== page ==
We like to ask each featured traveler to tell us about themselves and what sparked their decision to travel with Triage. Read on learn more about Rebekah and Tom:
Name and nickname, if you have one:
Our names are Tom and Rebekah Ebertowski.
Do you have any pets?
No pets–just a large collection of houseplants.
Three nouns and three adjectives to describe yourself:
World-Travelers | Full-Time RV-ers | Northerners
Easy-Going | Funny (to ourselves, at least) | Hungry
What led you to your profession?
Rebekah: I was an English Literature major, then an English Education major, then a Liberal Arts major, then a nursing major…somehow, not being happy with any of those possible careers culminated into my dad suggesting I look into speech pathology. And here we are.
Tom: I have always enjoyed sports and exercise, became interested in personal training which eventually led me to physical therapy. Even though I mainly work with geriatric populations now, I still enjoy helping people and seeing them progress toward their goals!
What do you like most about what you do?
What’s the biggest misconception people have about your job?
Rebekah: That all I do is work with kids with lisps (I don’t actually work with kids at all).
Tom: that physical therapy has to hurt—PT doesn’t stand for “pain and torture”!
Describe what your work week looks like in 10 words or less.
Treatment, document, treatment, document, treatment, document, treatment, document, document, document.
What’s a mistake you made early on in your career, and what did you learn from it?
Rebekah: I didn’t pay much initial attention to the cute, bearded PT who was working at one of my facilities. I learned from that mistake and remedied it by marrying him.
What’s the best piece of professional advice you’ve ever received?
Tom: In grad school and maybe afterwards, I was given the advice that I shouldn’t feel like I need to know everything—be resourceful, ask questions, and using colleagues as sounding boards.
Why did you decide to give the traveling medical gig a shot?
Usually when people on Facebook groups ask what the benefits of travel therapy are, I just respond with a gif of Mel Gibson in Braveheart, screaming “FREEDOM.” That basically encompasses it–freedom to travel, to take time off when we want, to explore different areas of our professions, in addition to our goal of debt-freedom (which we hope to achieve very soon).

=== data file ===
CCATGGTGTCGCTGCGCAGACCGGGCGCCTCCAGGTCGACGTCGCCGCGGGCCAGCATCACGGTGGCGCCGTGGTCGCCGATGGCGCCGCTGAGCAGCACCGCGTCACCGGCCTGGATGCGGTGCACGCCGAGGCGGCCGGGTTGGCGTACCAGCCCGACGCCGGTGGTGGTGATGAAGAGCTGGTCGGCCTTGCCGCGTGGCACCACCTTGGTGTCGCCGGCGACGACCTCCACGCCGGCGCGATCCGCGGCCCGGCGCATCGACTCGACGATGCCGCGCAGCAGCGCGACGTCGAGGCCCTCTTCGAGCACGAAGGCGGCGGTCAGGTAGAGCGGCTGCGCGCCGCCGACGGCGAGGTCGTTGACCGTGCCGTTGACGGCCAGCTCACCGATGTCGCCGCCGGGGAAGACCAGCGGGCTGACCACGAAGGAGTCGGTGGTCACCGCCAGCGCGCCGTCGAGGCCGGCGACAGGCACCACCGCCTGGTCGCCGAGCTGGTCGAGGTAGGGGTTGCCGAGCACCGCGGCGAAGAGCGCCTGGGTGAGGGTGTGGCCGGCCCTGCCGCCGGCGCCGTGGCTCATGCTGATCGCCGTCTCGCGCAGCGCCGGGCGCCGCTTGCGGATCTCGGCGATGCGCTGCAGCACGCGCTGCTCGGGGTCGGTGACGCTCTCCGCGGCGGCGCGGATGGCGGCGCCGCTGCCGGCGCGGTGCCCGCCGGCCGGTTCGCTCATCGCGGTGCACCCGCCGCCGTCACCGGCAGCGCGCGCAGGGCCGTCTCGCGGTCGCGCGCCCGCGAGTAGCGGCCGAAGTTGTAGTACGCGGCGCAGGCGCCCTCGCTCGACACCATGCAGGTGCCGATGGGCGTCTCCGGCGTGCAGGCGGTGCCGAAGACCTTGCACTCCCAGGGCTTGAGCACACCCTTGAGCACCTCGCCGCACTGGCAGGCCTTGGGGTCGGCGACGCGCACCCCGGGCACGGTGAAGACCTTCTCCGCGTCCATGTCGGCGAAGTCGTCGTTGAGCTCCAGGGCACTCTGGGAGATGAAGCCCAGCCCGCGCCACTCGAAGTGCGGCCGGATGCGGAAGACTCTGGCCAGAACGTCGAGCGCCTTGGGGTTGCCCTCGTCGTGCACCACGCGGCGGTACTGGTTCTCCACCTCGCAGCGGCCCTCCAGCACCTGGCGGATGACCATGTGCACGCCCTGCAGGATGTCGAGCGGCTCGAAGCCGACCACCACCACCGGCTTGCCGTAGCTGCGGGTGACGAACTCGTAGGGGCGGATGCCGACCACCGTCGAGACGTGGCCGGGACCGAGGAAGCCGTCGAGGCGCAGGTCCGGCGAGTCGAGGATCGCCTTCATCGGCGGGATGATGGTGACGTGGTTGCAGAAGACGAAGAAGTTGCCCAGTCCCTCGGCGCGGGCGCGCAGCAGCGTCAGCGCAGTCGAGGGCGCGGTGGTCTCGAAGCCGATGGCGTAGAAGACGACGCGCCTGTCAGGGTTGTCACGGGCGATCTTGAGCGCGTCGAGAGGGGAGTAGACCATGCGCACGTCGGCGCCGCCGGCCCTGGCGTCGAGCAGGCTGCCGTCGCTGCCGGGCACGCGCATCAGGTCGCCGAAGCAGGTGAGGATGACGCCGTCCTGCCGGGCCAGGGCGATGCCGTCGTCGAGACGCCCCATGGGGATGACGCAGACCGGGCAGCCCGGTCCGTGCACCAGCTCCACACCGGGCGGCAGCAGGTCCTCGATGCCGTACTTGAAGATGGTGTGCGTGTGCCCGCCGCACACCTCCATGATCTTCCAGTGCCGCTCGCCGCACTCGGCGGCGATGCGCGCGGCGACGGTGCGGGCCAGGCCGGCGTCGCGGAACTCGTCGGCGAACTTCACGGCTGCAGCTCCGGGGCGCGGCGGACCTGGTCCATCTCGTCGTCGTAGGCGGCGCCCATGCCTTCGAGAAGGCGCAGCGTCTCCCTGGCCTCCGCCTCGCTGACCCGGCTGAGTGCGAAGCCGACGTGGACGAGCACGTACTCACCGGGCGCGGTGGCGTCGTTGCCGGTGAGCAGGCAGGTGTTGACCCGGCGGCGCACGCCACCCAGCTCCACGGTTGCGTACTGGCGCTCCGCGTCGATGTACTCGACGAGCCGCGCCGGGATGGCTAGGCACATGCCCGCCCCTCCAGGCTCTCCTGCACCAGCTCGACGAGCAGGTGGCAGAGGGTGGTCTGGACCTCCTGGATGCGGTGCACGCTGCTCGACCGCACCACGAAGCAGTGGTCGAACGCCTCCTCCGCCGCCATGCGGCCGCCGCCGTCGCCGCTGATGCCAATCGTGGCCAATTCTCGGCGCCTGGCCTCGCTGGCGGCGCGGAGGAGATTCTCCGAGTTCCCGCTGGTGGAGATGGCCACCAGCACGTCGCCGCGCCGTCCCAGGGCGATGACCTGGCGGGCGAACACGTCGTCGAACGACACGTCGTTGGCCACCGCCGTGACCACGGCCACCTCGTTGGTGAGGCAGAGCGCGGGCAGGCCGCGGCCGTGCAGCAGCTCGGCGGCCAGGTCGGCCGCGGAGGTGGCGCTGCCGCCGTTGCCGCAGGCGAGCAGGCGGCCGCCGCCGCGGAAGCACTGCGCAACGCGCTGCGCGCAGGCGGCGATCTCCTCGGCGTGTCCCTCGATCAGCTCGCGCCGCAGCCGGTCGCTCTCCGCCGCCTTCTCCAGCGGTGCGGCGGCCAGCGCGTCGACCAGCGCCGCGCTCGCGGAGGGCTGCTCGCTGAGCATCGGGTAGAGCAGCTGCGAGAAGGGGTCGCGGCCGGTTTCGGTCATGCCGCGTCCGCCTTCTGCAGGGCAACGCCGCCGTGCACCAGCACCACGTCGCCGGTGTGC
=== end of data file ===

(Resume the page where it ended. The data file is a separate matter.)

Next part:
Give us one pro and one con to being a traveling medical professional.
PRO: actually getting to know different areas of the country in ways that you wouldn’t be able to with just a vacation.
CON: It’s hard to make plans very far in advance, since we have no idea where we’ll be living 6 months from now.
What’s been your favorite location and/or assignment to date?
We’ve met some awesome people and had fun during every assignment. One that seemed to work out really well for us was at a skilled nursing facility in eastern North Carolina–it was the only time we’ve both been able to work in the same facility, we developed a love for eastern Carolina-style barbecue, and got to take some awesome weekend trips to places like D.C., Charleston, and Virginia Beach. It was also the first assignment that we were living full-time in our 5th wheel camper, so that provided its own fun and opportunities for learning.
What’s the best advice you were ever given and who was it from?
“Travel while you’re young.” (Received from probably every elderly person we have ever worked with). Although we fully intend to continue traveling even when we’re no longer young.
What would we most likely find you doing if you had no responsibilities for a day?
Sleeping in and then probably going on a day trip to the nearest place that has hiking trails and a good ramen restaurant.
We liked the business practices and our recruiters (Brad and Julianna) when we were working for Aspen Medical Staffing, so when we found out that Aspen was merging with Triage, moving over with them was a no-brainer!
What do you like most about your recruiter?
Julianna keeps us optimistic when we’re stressed and is wonderful at communicating and being available. For real. Up until yesterday afternoon, she was answering our calls, checking in, and just being her usual upbeat self–and then went to the hospital this morning AND LITERALLY HAD A BABY. I mean, come on. What a champ.
We love highlighting our travelers each month because it gives everyone an opportunity to learn how amazing our team really is! Ready to join the Triage Staffing family? Search allied and travel nurse jobs today.
Know somebody who would be a good fit with Team Triage? Refer them today and you’ll get a nice reward!